For example, a fitness professional may briefly greet a potential client with a handshake, and then immediately proceed to asking personal questions about goals and health history. A better solution is to take the time required to understand and appreciate the person they are meeting. They should get to know the person and their values. As part of the rapport building process, fitness professionals should allocate enough time during the initial meeting to provide a dedicated level of attention. By doing so, a fitness professional builds a reputation as a caring individual who places the needs of their clients first. For most clients to see value in personal training that justifies the cost, time, and obligation, they want a deeper connection with their fitness professional, beyond basic pleasantries. A greater level of trust and understanding is necessary to maintain an ideal relationship and sustaining adherence to the program. This is an ideal situation for generating client loyalty and eventually word of mouth referrals.
To help build rapport, fitness professionals need to show empathy. Empathy is the ability to understand a client’s feelings, needs, desires, and pain. Empathy is often describes as walking a mile in another person’s shoes. In other words, empathy is experiencing another person’s world as if it were their own.
|Empathy: “The ability to understand a client’s feelings, needs, desires, and pain.” (Oxford Dictionary)
However, empathy is much different from sympathy and the two terms should not be interchanged. Sympathy is the act of feeling sorry for someone else. Sympathy often involves the feeling of pity and can be condescending to the other person. Empathy of the other hand, involves a deep understanding and appreciation of another person’s experiences without judgement.
To be empathic, fitness professionals must be an active listener. Active listening is a communication technique which requires the listener to be attentive to what is being said. In many cases people stop listening and begin to think about their own response before the entire message has been expressed. Active listening on the other hand requires the listener to clear their mind and only focus on the message. Once the message has been communicated, the listener will paraphrase what they heard to confirm full understanding.
Active listening on behalf of the fitness professional demonstrates sincerity and genuineness, and it is a necessary requirement to be empathetic. Clients appreciate being heard and a fitness professional who actively listens. This builds trust, understanding and an ideal first impression.
The origins of the old saying, “You never get a second chance to make a first impression” is unclear, yet it still holds true today. A first impression needs to be positive in order to foster a relationship and it is the first step in the rapport building process. Unfortunately, failing to make a good first impression may sabotage a fitness professional’s chance to develop rapport with a potential client and subsequent sales opportunities.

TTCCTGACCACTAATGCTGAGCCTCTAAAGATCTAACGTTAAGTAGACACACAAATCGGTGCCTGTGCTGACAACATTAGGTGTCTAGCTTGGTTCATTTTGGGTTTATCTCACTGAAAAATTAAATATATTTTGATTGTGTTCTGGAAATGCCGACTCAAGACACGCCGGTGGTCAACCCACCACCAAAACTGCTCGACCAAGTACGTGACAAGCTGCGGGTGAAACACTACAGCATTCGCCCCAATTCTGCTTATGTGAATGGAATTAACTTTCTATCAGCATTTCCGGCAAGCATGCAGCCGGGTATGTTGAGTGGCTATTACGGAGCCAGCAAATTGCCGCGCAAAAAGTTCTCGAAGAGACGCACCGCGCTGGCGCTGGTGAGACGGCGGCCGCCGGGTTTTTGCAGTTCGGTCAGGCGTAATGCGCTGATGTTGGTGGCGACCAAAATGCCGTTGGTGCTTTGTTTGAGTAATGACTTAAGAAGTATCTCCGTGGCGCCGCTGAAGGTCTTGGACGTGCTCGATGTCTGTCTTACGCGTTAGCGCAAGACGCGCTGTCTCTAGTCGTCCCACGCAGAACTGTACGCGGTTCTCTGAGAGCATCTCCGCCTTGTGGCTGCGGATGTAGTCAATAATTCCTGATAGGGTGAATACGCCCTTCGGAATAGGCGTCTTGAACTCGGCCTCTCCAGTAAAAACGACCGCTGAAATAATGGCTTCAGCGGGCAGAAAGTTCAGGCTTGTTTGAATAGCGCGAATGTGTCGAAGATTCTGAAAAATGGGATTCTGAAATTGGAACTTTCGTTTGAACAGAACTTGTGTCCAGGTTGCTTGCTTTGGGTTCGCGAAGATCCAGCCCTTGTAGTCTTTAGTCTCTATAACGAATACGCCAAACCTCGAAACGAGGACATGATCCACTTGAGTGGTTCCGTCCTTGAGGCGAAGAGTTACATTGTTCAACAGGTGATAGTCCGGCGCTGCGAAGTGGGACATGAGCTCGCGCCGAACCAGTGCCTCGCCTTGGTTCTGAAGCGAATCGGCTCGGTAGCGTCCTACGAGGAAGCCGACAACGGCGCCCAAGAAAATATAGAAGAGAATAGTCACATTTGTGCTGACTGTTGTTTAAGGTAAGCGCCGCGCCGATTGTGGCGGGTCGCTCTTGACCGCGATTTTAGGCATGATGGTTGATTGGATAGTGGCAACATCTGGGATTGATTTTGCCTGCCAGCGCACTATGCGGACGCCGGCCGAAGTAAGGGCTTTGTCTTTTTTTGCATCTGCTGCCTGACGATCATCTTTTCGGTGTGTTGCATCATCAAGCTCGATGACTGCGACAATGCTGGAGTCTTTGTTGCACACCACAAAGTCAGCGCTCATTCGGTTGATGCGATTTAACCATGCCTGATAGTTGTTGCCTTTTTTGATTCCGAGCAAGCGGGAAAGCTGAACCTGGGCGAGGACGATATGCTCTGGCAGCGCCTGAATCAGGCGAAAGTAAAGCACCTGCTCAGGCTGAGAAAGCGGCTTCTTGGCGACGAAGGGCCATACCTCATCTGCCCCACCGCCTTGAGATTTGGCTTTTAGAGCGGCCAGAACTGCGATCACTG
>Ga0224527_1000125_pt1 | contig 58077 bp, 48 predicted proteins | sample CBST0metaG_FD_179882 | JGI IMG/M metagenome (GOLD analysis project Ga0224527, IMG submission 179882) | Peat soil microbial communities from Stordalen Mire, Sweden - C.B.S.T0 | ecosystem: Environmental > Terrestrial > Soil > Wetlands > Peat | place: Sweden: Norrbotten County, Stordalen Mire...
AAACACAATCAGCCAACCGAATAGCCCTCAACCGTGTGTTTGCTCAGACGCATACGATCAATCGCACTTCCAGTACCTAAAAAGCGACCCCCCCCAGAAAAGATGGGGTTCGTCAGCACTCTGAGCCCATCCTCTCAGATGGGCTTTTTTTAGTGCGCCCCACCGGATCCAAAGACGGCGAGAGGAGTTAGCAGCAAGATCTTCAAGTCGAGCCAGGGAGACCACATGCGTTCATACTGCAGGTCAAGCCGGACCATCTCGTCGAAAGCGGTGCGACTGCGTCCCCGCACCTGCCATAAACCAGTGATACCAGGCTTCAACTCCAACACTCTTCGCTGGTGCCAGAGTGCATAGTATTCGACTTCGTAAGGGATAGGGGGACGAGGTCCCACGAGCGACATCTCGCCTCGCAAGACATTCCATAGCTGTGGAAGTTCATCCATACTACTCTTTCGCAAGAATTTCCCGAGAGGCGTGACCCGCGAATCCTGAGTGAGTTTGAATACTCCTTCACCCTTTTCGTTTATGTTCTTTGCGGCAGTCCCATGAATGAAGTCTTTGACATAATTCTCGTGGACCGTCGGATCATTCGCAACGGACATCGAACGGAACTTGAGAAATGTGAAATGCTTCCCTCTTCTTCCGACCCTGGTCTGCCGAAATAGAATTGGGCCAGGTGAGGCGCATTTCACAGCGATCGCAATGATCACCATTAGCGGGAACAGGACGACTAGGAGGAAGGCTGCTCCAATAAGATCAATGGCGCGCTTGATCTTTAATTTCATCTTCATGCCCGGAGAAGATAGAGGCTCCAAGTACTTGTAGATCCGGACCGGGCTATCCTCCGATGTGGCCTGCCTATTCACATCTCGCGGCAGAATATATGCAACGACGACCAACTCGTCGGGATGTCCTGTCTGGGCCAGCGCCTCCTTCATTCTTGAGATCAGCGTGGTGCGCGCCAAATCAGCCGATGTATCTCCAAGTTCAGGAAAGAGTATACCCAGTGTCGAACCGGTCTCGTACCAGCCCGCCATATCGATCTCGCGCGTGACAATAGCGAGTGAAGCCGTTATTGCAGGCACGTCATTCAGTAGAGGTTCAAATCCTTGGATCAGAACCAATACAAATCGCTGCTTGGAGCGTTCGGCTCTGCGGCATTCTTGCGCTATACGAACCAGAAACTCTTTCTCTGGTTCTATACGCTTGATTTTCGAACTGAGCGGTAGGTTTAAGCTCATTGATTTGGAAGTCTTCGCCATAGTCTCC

For example, a fitness professional whom uses a directive or commanding style of communication may come across as judgmental if the client values support, empathy, and prefers to communicate in a collaborative sense. The potential client may sit through the entire appointment and initial fitness evaluation as a courtesy to the fitness professional, but he or she will unlikely sign up for any training sessions.
In order to make a good first impression and begin the rapport building process fitness professionals should:
- Make and keep consistent eye contact using a friendly social gaze. Avoid distractions and looking in various directions. However, it is important to be cognizant when eye contact is uncomfortable for the client, as some cultures do not use this form of nonverbal communication. During these times it is best to mirror the client’s body language and social gaze habits.
- Display friendly body language such as facing the client with an open and inviting posture.
- Use a positive and upbeat tone of voice while using the client’s name. This displays a genuine interest in the person.
- Maintain a clean and friendly appearance including proper attire and grooming.
Fitness professionals should also be aware of the environment and how it may influence a first impression. Potential clients are likely to feel uncomfortable discussing their personal goals and experiences in a high traffic area within earshot of others. In order to build rapport with a potential client, fitness professionals should make an effort to communicate with clients in an environment that fosters open and honest communication, such as an office or meeting room. These types of discussions should not occur at the front desk or other busy areas of the gym. Once a foundational level of rapport has been established, follow-up conversations will be much easier and can be had on the gym floor; as long as the topic is not too personal.
Developing a relationship and maintaining rapport is an ongoing process, and does not simply happen during the initial meeting. Fitness professionals should strive to strengthen the relationship with their clients during subsequent training sessions. This requires being an active listener and using all appropriate nonverbal communication strategies such as making eye contact and displaying friendly body language as previously discussed.